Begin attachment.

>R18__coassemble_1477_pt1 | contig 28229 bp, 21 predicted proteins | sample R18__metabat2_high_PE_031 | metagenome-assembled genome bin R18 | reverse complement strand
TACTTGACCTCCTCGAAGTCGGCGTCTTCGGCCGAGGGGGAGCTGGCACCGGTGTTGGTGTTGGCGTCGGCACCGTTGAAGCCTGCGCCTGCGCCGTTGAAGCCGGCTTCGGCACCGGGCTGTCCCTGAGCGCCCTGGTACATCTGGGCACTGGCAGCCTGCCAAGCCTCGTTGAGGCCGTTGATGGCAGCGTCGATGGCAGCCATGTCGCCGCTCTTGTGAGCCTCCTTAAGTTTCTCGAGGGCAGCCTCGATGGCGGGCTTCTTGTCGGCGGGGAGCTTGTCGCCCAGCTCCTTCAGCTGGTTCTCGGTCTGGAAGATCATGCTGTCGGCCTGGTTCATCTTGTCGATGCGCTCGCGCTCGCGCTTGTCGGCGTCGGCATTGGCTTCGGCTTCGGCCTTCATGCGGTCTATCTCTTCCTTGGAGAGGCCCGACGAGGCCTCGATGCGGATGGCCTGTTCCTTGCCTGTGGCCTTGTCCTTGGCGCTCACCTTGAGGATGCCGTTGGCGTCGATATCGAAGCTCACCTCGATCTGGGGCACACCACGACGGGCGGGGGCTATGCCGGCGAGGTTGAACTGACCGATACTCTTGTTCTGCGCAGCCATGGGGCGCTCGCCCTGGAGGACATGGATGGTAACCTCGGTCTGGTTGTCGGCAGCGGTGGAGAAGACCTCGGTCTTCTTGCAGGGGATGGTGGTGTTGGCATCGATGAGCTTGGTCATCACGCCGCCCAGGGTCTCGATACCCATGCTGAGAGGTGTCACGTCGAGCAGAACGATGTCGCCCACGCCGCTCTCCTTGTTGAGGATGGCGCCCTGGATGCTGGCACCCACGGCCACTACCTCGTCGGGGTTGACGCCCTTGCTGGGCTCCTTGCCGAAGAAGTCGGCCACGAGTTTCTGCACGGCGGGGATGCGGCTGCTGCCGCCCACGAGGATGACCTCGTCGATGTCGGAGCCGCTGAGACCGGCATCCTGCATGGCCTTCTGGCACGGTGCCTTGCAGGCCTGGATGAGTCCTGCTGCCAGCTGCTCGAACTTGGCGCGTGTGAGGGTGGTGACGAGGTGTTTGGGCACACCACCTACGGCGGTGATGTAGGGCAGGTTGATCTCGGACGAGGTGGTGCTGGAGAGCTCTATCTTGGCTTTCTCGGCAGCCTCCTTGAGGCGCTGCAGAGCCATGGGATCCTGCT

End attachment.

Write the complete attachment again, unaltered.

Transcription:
>R18__coassemble_1477_pt1 | contig 28229 bp, 21 predicted proteins | sample R18__metabat2_high_PE_031 | metagenome-assembled genome bin R18 | reverse complement strand
TACTTGACCTCCTCGAAGTCGGCGTCTTCGGCCGAGGGGGAGCTGGCACCGGTGTTGGTGTTGGCGTCGGCACCGTTGAAGCCTGCGCCTGCGCCGTTGAAGCCGGCTTCGGCACCGGGCTGTCCCTGAGCGCCCTGGTACATCTGGGCACTGGCAGCCTGCCAAGCCTCGTTGAGGCCGTTGATGGCAGCGTCGATGGCAGCCATGTCGCCGCTCTTGTGAGCCTCCTTAAGTTTCTCGAGGGCAGCCTCGATGGCGGGCTTCTTGTCGGCGGGGAGCTTGTCGCCCAGCTCCTTCAGCTGGTTCTCGGTCTGGAAGATCATGCTGTCGGCCTGGTTCATCTTGTCGATGCGCTCGCGCTCGCGCTTGTCGGCGTCGGCATTGGCTTCGGCTTCGGCCTTCATGCGGTCTATCTCTTCCTTGGAGAGGCCCGACGAGGCCTCGATGCGGATGGCCTGTTCCTTGCCTGTGGCCTTGTCCTTGGCGCTCACCTTGAGGATGCCGTTGGCGTCGATATCGAAGCTCACCTCGATCTGGGGCACACCACGACGGGCGGGGGCTATGCCGGCGAGGTTGAACTGACCGATACTCTTGTTCTGCGCAGCCATGGGGCGCTCGCCCTGGAGGACATGGATGGTAACCTCGGTCTGGTTGTCGGCAGCGGTGGAGAAGACCTCGGTCTTCTTGCAGGGGATGGTGGTGTTGGCATCGATGAGCTTGGTCATCACGCCGCCCAGGGTCTCGATACCCATGCTGAGAGGTGTCACGTCGAGCAGAACGATGTCGCCCACGCCGCTCTCCTTGTTGAGGATGGCGCCCTGGATGCTGGCACCCACGGCCACTACCTCGTCGGGGTTGACGCCCTTGCTGGGCTCCTTGCCGAAGAAGTCGGCCACGAGTTTCTGCACGGCGGGGATGCGGCTGCTGCCGCCCACGAGGATGACCTCGTCGATGTCGGAGCCGCTGAGACCGGCATCCTGCATGGCCTTCTGGCACGGTGCCTTGCAGGCCTGGATGAGTCCTGCTGCCAGCTGCTCGAACTTGGCGCGTGTGAGGGTGGTGACGAGGTGTTTGGGCACACCACCTACGGCGGTGATGTAGGGCAGGTTGATCTCGGACGAGGTGGTGCTGGAGAGCTCTATCTTGGCTTTCTCGGCAGCCTCCTTGAGGCGCTGCAGAGCCATGGGATCCTGCT